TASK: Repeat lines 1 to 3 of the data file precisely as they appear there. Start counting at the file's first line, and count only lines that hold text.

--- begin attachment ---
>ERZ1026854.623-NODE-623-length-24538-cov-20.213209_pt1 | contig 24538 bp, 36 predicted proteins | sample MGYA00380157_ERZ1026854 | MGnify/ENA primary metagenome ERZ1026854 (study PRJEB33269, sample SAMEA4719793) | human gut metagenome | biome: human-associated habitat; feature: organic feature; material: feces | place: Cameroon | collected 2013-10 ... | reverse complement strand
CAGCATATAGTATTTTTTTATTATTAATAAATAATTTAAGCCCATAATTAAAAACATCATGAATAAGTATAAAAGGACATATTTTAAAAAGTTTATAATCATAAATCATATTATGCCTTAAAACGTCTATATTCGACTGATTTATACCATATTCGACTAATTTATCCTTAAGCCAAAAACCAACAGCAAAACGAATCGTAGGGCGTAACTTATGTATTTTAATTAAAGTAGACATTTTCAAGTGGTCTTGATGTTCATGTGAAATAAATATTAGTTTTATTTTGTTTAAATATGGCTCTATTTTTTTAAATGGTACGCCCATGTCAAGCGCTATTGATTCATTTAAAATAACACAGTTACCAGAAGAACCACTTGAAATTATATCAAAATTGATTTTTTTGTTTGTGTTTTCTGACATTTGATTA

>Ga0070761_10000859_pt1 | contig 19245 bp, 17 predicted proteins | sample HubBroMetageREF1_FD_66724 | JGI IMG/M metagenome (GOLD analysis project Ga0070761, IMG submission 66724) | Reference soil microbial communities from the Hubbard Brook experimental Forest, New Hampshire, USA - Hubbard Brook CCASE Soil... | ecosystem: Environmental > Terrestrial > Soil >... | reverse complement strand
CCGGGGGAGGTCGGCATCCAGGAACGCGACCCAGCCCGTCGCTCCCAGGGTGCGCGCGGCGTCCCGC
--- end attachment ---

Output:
>ERZ1026854.623-NODE-623-length-24538-cov-20.213209_pt1 | contig 24538 bp, 36 predicted proteins | sample MGYA00380157_ERZ1026854 | MGnify/ENA primary metagenome ERZ1026854 (study PRJEB33269, sample SAMEA4719793) | human gut metagenome | biome: human-associated habitat; feature: organic feature; material: feces | place: Cameroon | collected 2013-10 ... | reverse complement strand
CAGCATATAGTATTTTTTTATTATTAATAAATAATTTAAGCCCATAATTAAAAACATCATGAATAAGTATAAAAGGACATATTTTAAAAAGTTTATAATCATAAATCATATTATGCCTTAAAACGTCTATATTCGACTGATTTATACCATATTCGACTAATTTATCCTTAAGCCAAAAACCAACAGCAAAACGAATCGTAGGGCGTAACTTATGTATTTTAATTAAAGTAGACATTTTCAAGTGGTCTTGATGTTCATGTGAAATAAATATTAGTTTTATTTTGTTTAAATATGGCTCTATTTTTTTAAATGGTACGCCCATGTCAAGCGCTATTGATTCATTTAAAATAACACAGTTACCAGAAGAACCACTTGAAATTATATCAAAATTGATTTTTTTGTTTGTGTTTTCTGACATTTGATTA

>Ga0070761_10000859_pt1 | contig 19245 bp, 17 predicted proteins | sample HubBroMetageREF1_FD_66724 | JGI IMG/M metagenome (GOLD analysis project Ga0070761, IMG submission 66724) | Reference soil microbial communities from the Hubbard Brook experimental Forest, New Hampshire, USA - Hubbard Brook CCASE Soil... | ecosystem: Environmental > Terrestrial > Soil >... | reverse complement strand